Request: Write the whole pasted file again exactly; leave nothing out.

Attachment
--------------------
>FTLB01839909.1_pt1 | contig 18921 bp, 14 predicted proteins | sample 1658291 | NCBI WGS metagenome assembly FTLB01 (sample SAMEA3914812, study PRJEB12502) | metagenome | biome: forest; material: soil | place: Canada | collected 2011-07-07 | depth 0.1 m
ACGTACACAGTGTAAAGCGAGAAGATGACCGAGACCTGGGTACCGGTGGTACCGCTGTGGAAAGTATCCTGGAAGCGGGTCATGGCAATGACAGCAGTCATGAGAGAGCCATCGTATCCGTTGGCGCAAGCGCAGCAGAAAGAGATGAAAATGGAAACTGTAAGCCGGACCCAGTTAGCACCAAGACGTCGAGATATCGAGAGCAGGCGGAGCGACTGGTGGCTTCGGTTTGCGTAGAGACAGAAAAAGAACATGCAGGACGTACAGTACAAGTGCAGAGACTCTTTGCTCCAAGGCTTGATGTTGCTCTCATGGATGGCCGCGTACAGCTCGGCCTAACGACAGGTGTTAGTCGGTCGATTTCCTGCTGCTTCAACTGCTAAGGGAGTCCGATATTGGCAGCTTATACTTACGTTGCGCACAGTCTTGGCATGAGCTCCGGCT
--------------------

>FTLB01839909.1_pt1 | contig 18921 bp, 14 predicted proteins | sample 1658291 | NCBI WGS metagenome assembly FTLB01 (sample SAMEA3914812, study PRJEB12502) | metagenome | biome: forest; material: soil | place: Canada | collected 2011-07-07 | depth 0.1 m
ACGTACACAGTGTAAAGCGAGAAGATGACCGAGACCTGGGTACCGGTGGTACCGCTGTGGAAAGTATCCTGGAAGCGGGTCATGGCAATGACAGCAGTCATGAGAGAGCCATCGTATCCGTTGGCGCAAGCGCAGCAGAAAGAGATGAAAATGGAAACTGTAAGCCGGACCCAGTTAGCACCAAGACGTCGAGATATCGAGAGCAGGCGGAGCGACTGGTGGCTTCGGTTTGCGTAGAGACAGAAAAAGAACATGCAGGACGTACAGTACAAGTGCAGAGACTCTTTGCTCCAAGGCTTGATGTTGCTCTCATGGATGGCCGCGTACAGCTCGGCCTAACGACAGGTGTTAGTCGGTCGATTTCCTGCTGCTTCAACTGCTAAGGGAGTCCGATATTGGCAGCTTATACTTACGTTGCGCACAGTCTTGGCATGAGCTCCGGCT